The continued pursuit of science is possible, because the structure of nature and man’s capacity to grasp this structure, can be such as is exemplified by this sequence of discoveries covering two millennia.  It does happen, that nature is capable of being comprehended in successive stages, each of which can be reached only by the highest powers of the


human mind.  Consequently, to discover a true coherence in nature is often not only to discern something which, by the mere fact of being real, necessarily points beyond itself, but to surmise that future discoveries may prove the reality of the thing to be far deeper than we can at present imagine.

It may seem strange that I insist on a belief in the reality of theoretical suppositions as the driving force to discovery.  Such belief would seem a conservative assumption, rather than a source of innovation.  The positivist view of science would indeed claim that the major discoveries of modern physics were based on a sceptical attitude towards the framework of hitherto accepted scientific theories.  The discovery of relativity involved the abandonment of the current conceptions of space and time, and quantum mechanics achieved its breakthrough by discarding Bohr’s planetary system of electrons circling the nucleus.  Einstein himself acknowledged that Mach’s positivist philosophy had inspired his work and Heisenberg’s quantum mechanics was deliberately framed to reduce atomic theory to a functional relation of observable quantities.

These revolutionary heresies may seem to contradict my thesis, but I think they fall in line with it, once I make clearer the opposite extreme of creative procedure, based on a firm belief in the reality of the current framework of scientific theory.  We may recognise the prototype of such a feat in the discovery of America by Columbus.  He triumphed by taking literally, and as a guide to action, that the earth was round, which his contemporaries held vaguely and as a mere matter of speculation.  The egg of Columbus is the proverbial symbol for such breath-taking originality guided by a crudely concrete imagination.  I remember having this feeling when first hearing of Einstein’s theory of Brownian motion.  The idea that the meandering oscillations of small floating particles seen by a botanist under the microscope, should reveal the impact of molecules hitting the particles in tune with the highly speculative equations of the kinetic theory of gases, impressed me as grossly incongruous.  I experienced the same shock of a fantastic idea, when I heard Elsasser suggesting (in 1925) that certain anomalies observed in the scattering of electrons by solids may be due to the optical interference of their de Broglie waves.  We had all heard of these waves since 1923, yet were astounded by the fact that they could be taken literally as Elsasser did. [1]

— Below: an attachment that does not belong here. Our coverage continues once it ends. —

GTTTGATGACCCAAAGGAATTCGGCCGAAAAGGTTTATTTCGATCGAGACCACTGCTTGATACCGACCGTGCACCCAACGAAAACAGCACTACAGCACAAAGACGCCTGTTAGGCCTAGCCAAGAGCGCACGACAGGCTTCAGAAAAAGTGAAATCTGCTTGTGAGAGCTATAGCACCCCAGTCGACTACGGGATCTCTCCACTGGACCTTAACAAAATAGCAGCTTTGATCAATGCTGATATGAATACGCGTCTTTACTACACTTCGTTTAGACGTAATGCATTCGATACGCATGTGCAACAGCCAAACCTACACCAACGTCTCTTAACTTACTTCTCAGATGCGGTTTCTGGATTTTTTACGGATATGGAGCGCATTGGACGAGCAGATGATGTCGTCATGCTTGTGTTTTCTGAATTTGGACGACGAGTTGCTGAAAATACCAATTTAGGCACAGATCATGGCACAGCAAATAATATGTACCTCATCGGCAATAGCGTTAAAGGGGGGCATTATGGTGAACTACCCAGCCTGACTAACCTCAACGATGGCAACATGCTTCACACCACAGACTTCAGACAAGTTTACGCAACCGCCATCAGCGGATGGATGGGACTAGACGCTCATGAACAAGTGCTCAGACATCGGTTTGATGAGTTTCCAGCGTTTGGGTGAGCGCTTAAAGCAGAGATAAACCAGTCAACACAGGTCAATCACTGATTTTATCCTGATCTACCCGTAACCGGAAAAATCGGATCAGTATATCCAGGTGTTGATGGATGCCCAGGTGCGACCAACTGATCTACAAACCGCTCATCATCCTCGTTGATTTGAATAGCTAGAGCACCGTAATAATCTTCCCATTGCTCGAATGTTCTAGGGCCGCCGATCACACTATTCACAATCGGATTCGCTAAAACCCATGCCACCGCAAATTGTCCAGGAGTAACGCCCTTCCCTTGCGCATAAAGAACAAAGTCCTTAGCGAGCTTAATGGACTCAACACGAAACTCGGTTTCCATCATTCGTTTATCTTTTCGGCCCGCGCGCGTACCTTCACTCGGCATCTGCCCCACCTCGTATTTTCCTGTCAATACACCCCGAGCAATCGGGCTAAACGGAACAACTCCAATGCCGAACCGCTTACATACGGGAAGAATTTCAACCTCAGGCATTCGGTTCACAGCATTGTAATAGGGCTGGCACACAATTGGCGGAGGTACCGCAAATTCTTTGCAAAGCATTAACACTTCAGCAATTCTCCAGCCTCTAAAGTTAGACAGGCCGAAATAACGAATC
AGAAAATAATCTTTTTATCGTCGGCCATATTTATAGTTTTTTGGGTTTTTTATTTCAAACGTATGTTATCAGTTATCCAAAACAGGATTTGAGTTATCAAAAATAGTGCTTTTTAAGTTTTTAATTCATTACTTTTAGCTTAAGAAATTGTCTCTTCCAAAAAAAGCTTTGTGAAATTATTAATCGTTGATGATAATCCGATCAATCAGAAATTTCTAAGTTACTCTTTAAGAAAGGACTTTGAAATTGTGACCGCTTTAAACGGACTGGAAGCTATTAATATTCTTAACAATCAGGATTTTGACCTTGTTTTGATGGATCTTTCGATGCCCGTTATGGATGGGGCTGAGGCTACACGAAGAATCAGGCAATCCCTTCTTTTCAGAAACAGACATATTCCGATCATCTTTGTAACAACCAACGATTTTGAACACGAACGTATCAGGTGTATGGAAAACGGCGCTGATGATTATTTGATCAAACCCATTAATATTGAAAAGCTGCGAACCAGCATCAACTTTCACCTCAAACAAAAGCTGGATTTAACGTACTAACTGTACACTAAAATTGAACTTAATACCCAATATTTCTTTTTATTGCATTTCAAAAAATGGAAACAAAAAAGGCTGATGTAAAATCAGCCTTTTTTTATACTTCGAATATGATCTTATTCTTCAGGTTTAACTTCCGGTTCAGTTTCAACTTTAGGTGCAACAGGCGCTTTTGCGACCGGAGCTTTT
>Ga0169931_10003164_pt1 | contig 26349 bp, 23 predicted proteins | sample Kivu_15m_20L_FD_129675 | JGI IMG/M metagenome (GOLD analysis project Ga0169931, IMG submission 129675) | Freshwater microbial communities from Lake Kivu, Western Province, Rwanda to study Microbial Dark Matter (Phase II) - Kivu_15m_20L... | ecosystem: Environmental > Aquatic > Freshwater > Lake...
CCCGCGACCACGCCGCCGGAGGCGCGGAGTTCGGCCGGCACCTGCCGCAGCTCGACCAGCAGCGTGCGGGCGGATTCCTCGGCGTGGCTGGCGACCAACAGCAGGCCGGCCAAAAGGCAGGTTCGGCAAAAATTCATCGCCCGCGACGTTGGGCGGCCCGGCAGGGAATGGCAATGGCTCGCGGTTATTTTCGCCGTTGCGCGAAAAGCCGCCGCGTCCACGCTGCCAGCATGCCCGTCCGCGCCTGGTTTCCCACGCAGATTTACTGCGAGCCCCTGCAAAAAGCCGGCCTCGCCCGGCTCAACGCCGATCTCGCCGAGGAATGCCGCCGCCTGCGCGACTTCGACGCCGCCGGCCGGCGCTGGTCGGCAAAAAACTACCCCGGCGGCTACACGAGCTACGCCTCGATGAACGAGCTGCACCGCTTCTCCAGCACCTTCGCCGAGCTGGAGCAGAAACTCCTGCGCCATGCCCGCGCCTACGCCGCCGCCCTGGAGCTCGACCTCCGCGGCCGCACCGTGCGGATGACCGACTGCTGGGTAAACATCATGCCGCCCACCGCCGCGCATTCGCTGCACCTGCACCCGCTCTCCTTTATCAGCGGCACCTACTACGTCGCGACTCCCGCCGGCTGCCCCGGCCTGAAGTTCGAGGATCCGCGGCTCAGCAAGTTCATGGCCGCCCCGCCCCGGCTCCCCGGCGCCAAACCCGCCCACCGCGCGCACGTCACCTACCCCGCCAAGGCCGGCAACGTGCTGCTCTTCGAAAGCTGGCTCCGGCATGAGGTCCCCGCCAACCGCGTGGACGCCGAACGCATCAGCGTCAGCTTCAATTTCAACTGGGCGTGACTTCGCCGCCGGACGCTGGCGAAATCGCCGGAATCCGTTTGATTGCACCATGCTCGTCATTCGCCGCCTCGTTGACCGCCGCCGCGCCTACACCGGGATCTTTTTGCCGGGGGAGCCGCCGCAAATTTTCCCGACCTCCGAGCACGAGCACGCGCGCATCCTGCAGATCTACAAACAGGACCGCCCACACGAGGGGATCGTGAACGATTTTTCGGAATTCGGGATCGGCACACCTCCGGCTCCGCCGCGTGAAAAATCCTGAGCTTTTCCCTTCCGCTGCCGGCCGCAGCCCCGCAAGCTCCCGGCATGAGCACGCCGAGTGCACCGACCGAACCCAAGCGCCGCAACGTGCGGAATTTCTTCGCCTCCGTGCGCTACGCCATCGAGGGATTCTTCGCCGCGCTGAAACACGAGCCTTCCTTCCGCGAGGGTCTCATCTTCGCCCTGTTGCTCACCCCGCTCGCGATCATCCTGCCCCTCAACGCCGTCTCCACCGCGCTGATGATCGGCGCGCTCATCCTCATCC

1. This paper was delivered as a lecture at Duke University, Durham, N.C., in February 1964. James Franck lived at that time in Durham and we met to discuss my talk.  Franck began very quietly, almost in a whisper, saying: ‘You know, I am one of those literals.’  He clearly was very pleased.  During his great career, spent among conceptual revolutionaries like Planck, Einstein, Bohr, Heisenberg, Schrodinger, Born, he must have often doubted the quality of his own genius and he was glad to find its place acknowledged in [my analysis. I think that among great discoveries the one most purely based on a literal acceptance of current ideas, was Laue’s discovery of the diffraction of X rays; but Langmuir too triumphed by the powers of a literal imagination, and many of Rutherford’s discoveries were based on daringly primitive conceptions.]

HHC: [bracketed] displayed on page 194 of original.